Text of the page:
At the time, U.S. Secretary of Commerce Raymondo warned that if the company does not respond to the request, "then there are other tools in our toolbox and we can ask them to provide us with data."

  But on November 8, Raimundo changed his mind, saying that he was confident that semiconductor chip manufacturers and other supply chain companies would "voluntarily hand over key data to the Ministry of Commerce" before the deadline.

  The semiconductor industry is an important pillar of the economy of Taiwan and South Korea. The relevant authorities are worried that such an approach by the US will cause the leakage of commercial secrets.

  Taiwan's Zhongshi News Network quoted experts as saying, "The United States has key data and can understand the cards of each company, but companies cannot see their cards. It is difficult to guarantee that the United States will not leak information to its own manufacturers. No one can ensure impartiality. "

  In other words, the most direct consequence of this "robbery" of data may be to passively reduce the bargaining power of companies in these countries and regions in commercial negotiations.

  The actions of the United States aroused dissatisfaction among netizens in many countries, denounced it as "robber logic" and data blackmail.

  Experts also criticized that the United States' methods are no different from "grabbing money" and that "food looks ugly."

Data map: 3 nanometer 12-inch wafers from South Korea's Samsung.

Photo by Zhang Hengwei

May ask for more secrets?

U.S. actions reveal a signal

  South Korea’s "National Daily" pointed out that since the materials submitted by many companies this time did not contain sensitive information such as major customer companies, some analysts believe that after the submission deadline on November 8, the US government may also require these companies , Submit supplementary materials.

  Kim Yang-peng, a researcher at the Korea Industrial Research Institute, said that some companies that disclose all the information should publish the contents of the company's description report.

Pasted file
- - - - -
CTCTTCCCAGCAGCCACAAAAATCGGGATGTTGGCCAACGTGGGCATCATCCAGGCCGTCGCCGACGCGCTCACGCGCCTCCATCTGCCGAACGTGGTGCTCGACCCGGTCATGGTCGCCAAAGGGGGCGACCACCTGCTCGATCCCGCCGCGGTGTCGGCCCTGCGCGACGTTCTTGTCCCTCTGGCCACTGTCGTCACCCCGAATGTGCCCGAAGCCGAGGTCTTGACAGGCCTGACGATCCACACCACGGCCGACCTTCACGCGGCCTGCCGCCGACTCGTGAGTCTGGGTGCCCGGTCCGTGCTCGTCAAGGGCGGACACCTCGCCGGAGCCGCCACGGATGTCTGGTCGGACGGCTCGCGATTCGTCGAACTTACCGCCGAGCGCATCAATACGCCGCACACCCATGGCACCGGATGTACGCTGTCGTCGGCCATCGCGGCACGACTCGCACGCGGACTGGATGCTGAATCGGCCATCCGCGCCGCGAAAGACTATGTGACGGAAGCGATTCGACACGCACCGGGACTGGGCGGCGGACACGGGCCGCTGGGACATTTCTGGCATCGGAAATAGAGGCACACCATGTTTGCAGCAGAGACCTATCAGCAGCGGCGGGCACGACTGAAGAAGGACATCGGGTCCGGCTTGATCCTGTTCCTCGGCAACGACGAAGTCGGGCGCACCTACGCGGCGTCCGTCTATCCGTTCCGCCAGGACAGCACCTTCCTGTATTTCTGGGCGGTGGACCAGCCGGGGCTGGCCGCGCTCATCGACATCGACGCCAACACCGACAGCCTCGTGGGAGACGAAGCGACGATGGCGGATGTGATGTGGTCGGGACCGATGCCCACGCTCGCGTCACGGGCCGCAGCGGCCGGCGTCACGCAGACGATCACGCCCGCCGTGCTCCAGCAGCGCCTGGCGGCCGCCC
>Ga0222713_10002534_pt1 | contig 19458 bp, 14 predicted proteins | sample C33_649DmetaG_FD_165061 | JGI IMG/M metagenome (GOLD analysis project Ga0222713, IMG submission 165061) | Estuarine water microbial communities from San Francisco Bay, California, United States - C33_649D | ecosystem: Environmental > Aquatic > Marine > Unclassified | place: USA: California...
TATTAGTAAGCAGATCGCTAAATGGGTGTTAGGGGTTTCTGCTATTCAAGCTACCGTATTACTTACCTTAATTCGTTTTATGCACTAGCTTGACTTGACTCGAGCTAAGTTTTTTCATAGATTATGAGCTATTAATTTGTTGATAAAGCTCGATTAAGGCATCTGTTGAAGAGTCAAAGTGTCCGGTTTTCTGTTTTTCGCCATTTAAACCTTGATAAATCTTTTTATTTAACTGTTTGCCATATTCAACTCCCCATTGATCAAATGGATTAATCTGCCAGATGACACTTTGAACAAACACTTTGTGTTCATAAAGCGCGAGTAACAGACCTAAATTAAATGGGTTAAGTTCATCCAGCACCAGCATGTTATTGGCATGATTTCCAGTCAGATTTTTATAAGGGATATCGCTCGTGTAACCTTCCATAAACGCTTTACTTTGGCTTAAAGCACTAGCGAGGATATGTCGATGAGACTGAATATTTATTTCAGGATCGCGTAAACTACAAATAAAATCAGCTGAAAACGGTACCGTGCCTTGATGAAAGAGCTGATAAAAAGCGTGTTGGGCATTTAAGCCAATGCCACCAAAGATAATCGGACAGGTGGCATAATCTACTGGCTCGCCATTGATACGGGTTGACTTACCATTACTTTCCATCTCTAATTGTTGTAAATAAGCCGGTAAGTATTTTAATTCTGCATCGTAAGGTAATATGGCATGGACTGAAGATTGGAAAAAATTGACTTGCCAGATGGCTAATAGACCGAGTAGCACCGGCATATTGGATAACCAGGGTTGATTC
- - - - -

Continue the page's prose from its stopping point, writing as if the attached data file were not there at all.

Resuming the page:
The specific information released by companies that privately release information is unknown. Without knowing what sanctions the United States will adopt, there is no need for companies to rush to disclose all the information.

  Earlier, a U.S. Department of Commerce spokesperson said that whether companies need to take mandatory measures to submit information depends on how many companies participate and the quality of the information provided.

  The analysis pointed out that the signal sent by the United States actually exposed its anxiety and unconfidence about the chip problem.

On the one hand, the U.S. automobile manufacturing industry has recently fallen into a downturn. Traditional auto companies such as General Motors and Ford have partially suspended and reduced production, leading to an increase in unemployment; on the other hand, the 2022 midterm elections are regarded as a big test for the Biden administration. If the unemployment problem is not solved As well as the development of manufacturing industry and other issues, social sentiment fluctuations will cause a further blow to Biden's support rate, which has been declining in succession.

  However, ignoring the interests of companies and customers and directly reaching out for the "wealth code" American hegemony will only increase the insecurity of the chip supply chain and harm the healthy and sound development of the industry.

  Despite the entanglement, companies in Taiwan and South Korea still submitted data on schedule.

However, it is difficult to say whether this reserved "handover" method will satisfy the United States.

The "difficulty" of the chip may have just begun.